The absence of this film is “a very annoying situation” since they need “sufficient quantity and quality to keep them adequately hydrated,” in addition to being essential to “eliminate particles that have been introduced inside and, even, to maintain good vision.”

In addition, there is no age group or gender discrimination that is free from dry eye, although it does occur more frequently in “elderly people or people who work in environments that may favor its appearance” due to certain hormonal changes. Therefore It also affects menopausal women.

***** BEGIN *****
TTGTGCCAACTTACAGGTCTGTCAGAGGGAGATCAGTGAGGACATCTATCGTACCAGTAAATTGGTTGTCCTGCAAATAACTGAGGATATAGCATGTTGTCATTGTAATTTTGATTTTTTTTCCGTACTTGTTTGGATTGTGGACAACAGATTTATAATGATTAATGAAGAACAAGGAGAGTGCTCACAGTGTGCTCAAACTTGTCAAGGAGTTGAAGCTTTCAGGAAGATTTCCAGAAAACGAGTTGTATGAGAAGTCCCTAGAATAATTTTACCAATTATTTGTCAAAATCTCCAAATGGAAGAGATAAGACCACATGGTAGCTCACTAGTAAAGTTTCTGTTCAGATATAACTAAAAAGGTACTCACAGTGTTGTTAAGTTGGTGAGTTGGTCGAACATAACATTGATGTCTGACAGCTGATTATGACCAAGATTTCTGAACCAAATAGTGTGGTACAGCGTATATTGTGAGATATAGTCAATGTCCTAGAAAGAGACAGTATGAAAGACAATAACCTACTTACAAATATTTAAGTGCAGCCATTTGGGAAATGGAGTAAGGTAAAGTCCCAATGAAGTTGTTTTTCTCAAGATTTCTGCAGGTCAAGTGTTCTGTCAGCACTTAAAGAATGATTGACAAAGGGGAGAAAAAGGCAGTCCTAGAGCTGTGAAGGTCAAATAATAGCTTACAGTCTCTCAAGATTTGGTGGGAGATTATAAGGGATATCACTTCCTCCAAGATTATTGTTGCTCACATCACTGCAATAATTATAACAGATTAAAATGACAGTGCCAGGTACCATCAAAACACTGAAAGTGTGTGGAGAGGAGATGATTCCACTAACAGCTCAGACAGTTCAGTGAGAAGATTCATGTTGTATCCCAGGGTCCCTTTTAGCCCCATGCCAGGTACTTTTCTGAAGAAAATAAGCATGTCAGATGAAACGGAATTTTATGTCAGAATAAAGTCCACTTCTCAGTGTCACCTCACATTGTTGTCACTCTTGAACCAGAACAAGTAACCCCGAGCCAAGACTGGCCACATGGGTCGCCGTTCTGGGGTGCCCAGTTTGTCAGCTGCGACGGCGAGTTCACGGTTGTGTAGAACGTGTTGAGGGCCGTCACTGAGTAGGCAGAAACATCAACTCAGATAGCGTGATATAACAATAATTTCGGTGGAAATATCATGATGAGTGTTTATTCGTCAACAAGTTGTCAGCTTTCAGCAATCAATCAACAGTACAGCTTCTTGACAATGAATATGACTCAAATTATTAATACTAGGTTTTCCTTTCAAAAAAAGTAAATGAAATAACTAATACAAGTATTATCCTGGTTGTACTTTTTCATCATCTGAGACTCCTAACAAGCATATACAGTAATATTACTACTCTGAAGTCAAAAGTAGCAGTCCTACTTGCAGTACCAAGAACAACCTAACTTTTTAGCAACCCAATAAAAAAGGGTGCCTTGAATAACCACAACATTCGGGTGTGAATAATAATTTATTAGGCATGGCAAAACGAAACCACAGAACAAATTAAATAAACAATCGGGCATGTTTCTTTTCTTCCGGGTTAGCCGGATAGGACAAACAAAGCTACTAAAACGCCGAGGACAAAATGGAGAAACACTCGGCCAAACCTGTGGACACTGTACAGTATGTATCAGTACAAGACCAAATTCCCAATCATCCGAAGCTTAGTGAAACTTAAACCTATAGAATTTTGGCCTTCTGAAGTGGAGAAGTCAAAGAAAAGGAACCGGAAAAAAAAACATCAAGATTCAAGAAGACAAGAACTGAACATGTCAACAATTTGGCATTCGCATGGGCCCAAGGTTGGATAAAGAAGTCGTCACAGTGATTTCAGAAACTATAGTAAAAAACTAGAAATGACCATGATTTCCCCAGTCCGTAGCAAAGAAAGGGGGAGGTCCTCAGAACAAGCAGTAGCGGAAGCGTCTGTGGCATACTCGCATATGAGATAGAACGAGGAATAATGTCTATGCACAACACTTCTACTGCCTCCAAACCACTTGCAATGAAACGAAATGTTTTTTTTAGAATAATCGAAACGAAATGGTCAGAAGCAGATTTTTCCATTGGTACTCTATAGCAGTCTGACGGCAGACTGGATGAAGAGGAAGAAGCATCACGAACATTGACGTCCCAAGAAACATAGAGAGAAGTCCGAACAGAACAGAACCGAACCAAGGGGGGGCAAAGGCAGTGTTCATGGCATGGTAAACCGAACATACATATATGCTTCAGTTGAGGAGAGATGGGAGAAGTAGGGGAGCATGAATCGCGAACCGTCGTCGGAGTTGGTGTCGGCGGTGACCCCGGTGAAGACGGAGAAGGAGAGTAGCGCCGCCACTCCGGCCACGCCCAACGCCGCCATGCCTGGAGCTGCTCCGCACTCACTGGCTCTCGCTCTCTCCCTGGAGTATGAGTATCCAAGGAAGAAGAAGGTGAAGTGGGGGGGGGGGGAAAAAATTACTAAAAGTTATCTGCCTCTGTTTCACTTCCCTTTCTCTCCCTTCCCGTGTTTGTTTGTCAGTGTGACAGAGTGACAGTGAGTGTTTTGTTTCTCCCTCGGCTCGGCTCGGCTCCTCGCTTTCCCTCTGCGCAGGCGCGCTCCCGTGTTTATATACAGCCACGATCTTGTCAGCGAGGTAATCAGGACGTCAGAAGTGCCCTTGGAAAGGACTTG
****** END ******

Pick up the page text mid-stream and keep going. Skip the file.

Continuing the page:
“They cause the eyes to start producing fewer tears or that the tear film is of a lower quality,” he clarifies while confirming the theory that has to do with age: “With aging, the cells that generate tears atrophy constantly and that determine the composition of the tear film. “

In addition to that, Dr. Cabanás lists a series of factors that, beyond age, can turn the dry eye into a silent enemy at any age. “Certain drugs can cause a case of dry eye, especially if we take antihistamines, anticholinergics, isotretinoin, estrogens, or nicotinic acid, antidepressants,” she warns.
dry eye syndrome causes ocular solution ophthalmologist